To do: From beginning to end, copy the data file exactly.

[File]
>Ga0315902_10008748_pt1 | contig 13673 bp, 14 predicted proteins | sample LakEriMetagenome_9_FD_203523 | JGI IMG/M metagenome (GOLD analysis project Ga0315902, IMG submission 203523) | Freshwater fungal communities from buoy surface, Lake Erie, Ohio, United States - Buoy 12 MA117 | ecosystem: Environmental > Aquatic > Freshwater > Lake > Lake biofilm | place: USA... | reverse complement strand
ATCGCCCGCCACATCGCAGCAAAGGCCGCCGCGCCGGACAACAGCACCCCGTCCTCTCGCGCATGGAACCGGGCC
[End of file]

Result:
>Ga0315902_10008748_pt1 | contig 13673 bp, 14 predicted proteins | sample LakEriMetagenome_9_FD_203523 | JGI IMG/M metagenome (GOLD analysis project Ga0315902, IMG submission 203523) | Freshwater fungal communities from buoy surface, Lake Erie, Ohio, United States - Buoy 12 MA117 | ecosystem: Environmental > Aquatic > Freshwater > Lake > Lake biofilm | place: USA... | reverse complement strand
ATCGCCCGCCACATCGCAGCAAAGGCCGCCGCGCCGGACAACAGCACCCCGTCCTCTCGCGCATGGAACCGGGCC